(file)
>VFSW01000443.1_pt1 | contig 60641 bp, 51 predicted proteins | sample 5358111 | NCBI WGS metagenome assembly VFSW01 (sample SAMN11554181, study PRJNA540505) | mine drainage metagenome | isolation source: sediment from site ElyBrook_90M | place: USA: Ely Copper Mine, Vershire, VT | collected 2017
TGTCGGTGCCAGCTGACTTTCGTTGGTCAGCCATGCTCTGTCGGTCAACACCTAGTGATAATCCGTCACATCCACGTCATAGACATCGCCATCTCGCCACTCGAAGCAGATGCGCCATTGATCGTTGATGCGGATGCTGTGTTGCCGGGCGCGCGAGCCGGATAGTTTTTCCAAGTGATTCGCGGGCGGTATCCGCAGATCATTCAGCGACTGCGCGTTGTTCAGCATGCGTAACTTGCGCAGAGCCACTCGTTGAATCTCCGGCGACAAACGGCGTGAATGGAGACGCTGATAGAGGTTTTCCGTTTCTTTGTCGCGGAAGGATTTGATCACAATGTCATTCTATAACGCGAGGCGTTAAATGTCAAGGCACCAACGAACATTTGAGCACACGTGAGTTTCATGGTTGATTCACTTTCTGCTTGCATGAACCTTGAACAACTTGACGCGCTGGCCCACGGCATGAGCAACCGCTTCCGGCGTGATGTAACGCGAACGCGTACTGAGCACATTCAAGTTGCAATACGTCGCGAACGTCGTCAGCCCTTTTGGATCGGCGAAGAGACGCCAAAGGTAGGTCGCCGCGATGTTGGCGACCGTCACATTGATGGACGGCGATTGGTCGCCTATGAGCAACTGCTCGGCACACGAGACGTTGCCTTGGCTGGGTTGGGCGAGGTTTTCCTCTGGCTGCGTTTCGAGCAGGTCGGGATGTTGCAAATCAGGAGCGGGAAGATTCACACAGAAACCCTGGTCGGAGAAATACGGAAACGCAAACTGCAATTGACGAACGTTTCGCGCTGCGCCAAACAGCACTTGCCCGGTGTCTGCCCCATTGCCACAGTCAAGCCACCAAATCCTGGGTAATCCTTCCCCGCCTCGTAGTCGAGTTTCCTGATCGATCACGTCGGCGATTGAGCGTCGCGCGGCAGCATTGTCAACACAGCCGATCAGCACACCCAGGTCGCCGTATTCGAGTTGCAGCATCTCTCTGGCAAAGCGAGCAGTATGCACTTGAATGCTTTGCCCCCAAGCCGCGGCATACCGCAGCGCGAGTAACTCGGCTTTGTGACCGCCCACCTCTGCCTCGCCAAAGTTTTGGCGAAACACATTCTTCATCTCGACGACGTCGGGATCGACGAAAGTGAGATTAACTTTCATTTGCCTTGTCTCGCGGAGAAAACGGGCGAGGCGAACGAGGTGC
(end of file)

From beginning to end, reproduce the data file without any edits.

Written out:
>VFSW01000443.1_pt1 | contig 60641 bp, 51 predicted proteins | sample 5358111 | NCBI WGS metagenome assembly VFSW01 (sample SAMN11554181, study PRJNA540505) | mine drainage metagenome | isolation source: sediment from site ElyBrook_90M | place: USA: Ely Copper Mine, Vershire, VT | collected 2017
TGTCGGTGCCAGCTGACTTTCGTTGGTCAGCCATGCTCTGTCGGTCAACACCTAGTGATAATCCGTCACATCCACGTCATAGACATCGCCATCTCGCCACTCGAAGCAGATGCGCCATTGATCGTTGATGCGGATGCTGTGTTGCCGGGCGCGCGAGCCGGATAGTTTTTCCAAGTGATTCGCGGGCGGTATCCGCAGATCATTCAGCGACTGCGCGTTGTTCAGCATGCGTAACTTGCGCAGAGCCACTCGTTGAATCTCCGGCGACAAACGGCGTGAATGGAGACGCTGATAGAGGTTTTCCGTTTCTTTGTCGCGGAAGGATTTGATCACAATGTCATTCTATAACGCGAGGCGTTAAATGTCAAGGCACCAACGAACATTTGAGCACACGTGAGTTTCATGGTTGATTCACTTTCTGCTTGCATGAACCTTGAACAACTTGACGCGCTGGCCCACGGCATGAGCAACCGCTTCCGGCGTGATGTAACGCGAACGCGTACTGAGCACATTCAAGTTGCAATACGTCGCGAACGTCGTCAGCCCTTTTGGATCGGCGAAGAGACGCCAAAGGTAGGTCGCCGCGATGTTGGCGACCGTCACATTGATGGACGGCGATTGGTCGCCTATGAGCAACTGCTCGGCACACGAGACGTTGCCTTGGCTGGGTTGGGCGAGGTTTTCCTCTGGCTGCGTTTCGAGCAGGTCGGGATGTTGCAAATCAGGAGCGGGAAGATTCACACAGAAACCCTGGTCGGAGAAATACGGAAACGCAAACTGCAATTGACGAACGTTTCGCGCTGCGCCAAACAGCACTTGCCCGGTGTCTGCCCCATTGCCACAGTCAAGCCACCAAATCCTGGGTAATCCTTCCCCGCCTCGTAGTCGAGTTTCCTGATCGATCACGTCGGCGATTGAGCGTCGCGCGGCAGCATTGTCAACACAGCCGATCAGCACACCCAGGTCGCCGTATTCGAGTTGCAGCATCTCTCTGGCAAAGCGAGCAGTATGCACTTGAATGCTTTGCCCCCAAGCCGCGGCATACCGCAGCGCGAGTAACTCGGCTTTGTGACCGCCCACCTCTGCCTCGCCAAAGTTTTGGCGAAACACATTCTTCATCTCGACGACGTCGGGATCGACGAAAGTGAGATTAACTTTCATTTGCCTTGTCTCGCGGAGAAAACGGGCGAGGCGAACGAGGTGC